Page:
Turkish-Cypriot Leader Vows Varosha Will Open Again This Year

NICOSIA – In a move that could further splinter any hopes of bringing the island back together, hardline Turkish-Cypriot leader Ersin Tatar said the abandoned resort of Varosha on the occupied side will be fully opened in 2023.

Tatar has rejected reunification, instead demanding that the United Nations and world recognize a self-declare republic that no other country in the world apart from Turkey – which seized it in 1974 invasions – accepts.

Tatar, pushed by Turkish President Recep Tayyip Erdogan, authorized a partial reopening of the resort that has sat idle for 48 years before part or the beach was opened to Turks, and with plans to renovate decrepit buildings.

He told state broadcaster Bayrak (BRT) that he tried to keep communication with what he called “Southern Cyprus” – the legitimate Greek-Cypriot government that’s a member of the European Union that Turkey has been trying fruitlessly been trying to join since 2005.

But he said he won’t talk about unity, only acceptance of the occupied side and that all his demands be met. The last round of negotiations – when moderate Mustaf Akinci was the Turkish-Cypriot leader, fell apart at the Swiss resort of Crans-Montana in July, 2017.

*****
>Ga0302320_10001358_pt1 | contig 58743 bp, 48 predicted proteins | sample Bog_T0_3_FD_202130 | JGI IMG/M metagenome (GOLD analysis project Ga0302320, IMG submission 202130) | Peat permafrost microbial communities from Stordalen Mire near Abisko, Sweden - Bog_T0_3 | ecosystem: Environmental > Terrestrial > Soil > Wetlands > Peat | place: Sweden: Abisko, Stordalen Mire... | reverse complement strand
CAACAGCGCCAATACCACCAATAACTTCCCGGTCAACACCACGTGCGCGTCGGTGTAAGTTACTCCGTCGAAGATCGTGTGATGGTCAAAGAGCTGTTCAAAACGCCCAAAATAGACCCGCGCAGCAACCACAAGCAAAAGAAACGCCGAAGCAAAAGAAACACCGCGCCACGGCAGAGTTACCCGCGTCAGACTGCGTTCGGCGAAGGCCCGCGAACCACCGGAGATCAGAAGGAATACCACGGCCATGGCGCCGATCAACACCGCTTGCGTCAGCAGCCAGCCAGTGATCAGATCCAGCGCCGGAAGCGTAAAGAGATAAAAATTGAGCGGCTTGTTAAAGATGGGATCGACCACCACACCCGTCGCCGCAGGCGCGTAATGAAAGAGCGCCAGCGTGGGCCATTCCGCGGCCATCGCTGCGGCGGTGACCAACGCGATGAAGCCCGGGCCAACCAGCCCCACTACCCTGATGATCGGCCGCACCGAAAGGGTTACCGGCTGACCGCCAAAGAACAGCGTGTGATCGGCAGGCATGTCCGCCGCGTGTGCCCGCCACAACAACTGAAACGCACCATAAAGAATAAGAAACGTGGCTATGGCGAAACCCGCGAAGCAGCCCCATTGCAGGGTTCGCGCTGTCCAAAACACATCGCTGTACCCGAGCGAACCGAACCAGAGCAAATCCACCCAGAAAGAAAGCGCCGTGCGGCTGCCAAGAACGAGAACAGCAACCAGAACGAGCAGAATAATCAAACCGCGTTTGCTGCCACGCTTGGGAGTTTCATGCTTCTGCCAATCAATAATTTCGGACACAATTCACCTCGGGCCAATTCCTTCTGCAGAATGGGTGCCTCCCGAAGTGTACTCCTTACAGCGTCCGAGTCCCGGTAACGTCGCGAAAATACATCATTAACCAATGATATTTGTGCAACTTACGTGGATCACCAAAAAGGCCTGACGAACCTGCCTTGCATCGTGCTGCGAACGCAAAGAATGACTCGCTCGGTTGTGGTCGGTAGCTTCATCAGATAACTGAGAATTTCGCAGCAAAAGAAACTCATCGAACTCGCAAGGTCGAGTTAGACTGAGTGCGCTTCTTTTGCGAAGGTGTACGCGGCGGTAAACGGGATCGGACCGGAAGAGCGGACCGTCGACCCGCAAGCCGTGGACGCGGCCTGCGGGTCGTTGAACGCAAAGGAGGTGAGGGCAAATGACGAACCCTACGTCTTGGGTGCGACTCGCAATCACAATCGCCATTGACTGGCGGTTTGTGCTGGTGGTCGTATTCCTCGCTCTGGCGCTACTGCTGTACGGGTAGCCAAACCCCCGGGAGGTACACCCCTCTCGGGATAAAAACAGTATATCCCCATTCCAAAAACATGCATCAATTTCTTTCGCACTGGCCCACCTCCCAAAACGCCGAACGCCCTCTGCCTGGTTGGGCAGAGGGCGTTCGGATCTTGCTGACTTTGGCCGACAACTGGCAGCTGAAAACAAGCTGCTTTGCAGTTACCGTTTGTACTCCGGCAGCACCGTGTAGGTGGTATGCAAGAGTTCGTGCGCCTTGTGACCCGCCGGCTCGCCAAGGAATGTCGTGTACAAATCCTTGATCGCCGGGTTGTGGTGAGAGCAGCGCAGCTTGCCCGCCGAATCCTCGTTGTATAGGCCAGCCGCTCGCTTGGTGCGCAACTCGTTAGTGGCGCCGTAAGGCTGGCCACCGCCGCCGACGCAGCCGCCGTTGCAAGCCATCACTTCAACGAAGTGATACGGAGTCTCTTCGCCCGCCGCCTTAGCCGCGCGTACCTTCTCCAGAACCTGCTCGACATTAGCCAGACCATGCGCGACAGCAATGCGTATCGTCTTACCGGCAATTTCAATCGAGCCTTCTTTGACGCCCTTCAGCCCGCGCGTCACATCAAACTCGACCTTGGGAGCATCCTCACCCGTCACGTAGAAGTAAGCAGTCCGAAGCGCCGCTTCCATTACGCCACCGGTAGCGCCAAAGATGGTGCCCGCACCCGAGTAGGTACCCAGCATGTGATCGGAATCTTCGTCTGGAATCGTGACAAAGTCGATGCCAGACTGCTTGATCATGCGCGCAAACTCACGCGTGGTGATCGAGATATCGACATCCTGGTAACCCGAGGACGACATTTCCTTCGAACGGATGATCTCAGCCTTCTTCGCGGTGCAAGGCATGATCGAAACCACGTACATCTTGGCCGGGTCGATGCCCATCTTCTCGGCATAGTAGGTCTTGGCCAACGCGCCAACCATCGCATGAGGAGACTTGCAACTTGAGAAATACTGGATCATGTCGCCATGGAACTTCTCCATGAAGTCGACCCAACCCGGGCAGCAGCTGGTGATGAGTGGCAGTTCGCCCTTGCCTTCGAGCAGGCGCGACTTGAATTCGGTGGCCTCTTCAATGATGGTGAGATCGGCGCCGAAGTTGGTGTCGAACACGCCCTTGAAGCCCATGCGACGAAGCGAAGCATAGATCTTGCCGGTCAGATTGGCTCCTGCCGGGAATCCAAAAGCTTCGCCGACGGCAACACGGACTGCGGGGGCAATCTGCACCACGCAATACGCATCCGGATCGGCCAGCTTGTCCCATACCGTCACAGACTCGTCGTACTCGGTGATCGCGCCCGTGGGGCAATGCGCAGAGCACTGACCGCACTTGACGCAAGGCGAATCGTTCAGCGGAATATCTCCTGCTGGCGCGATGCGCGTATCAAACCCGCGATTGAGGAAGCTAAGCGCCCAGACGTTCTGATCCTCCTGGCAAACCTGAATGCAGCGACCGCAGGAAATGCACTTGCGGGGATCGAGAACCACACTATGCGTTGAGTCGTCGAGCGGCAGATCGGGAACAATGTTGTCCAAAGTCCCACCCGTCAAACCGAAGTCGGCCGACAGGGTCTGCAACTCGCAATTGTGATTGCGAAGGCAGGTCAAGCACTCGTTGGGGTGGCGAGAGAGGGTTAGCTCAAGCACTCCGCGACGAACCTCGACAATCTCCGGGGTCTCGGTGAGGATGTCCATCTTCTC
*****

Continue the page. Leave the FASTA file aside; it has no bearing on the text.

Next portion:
That was over insistence by Akinci and Erdogan to keep a 35,000-strong standing army on the occupied side and the right of further military intervention, which Cypriot President Nicos Anastasiades rejected.

Anastasiades is leaving office in February when elections will be held, becoming the latest Cypriot leader to fail to broker an agreement, and he has denounced the moves on Varosha.

Of the abandoned resort, Tatar said that, “(Previously it was) that on the one hand it’s within our jurisdiction and on the other that we won’t govern there, that policy no longer exists,” for him.

He said it will be entirely reopened in phases, explaining that this was done firstly on a pilot basis whereby a zone was demilitarized and rezoned to civil authority although earlier it was said the cost of restoring buildings was prohibitive.

Tatar further said that all the parks, public spaces and the beach would be open to the public but didn’t say what would become of homes and buildings that were owned by Greek-Cypriots forced out during the invasions. A UN resolution said that only the original owners can re-inhabit them.


NICOSIA - Even an earthquake couldn't bring Turkey to recognize Cyprus, reportedly refusing offers of help in the aftermath of a devastating earthquake that saw a number of countries dispatch rescuers and other crews to help, including Greece.

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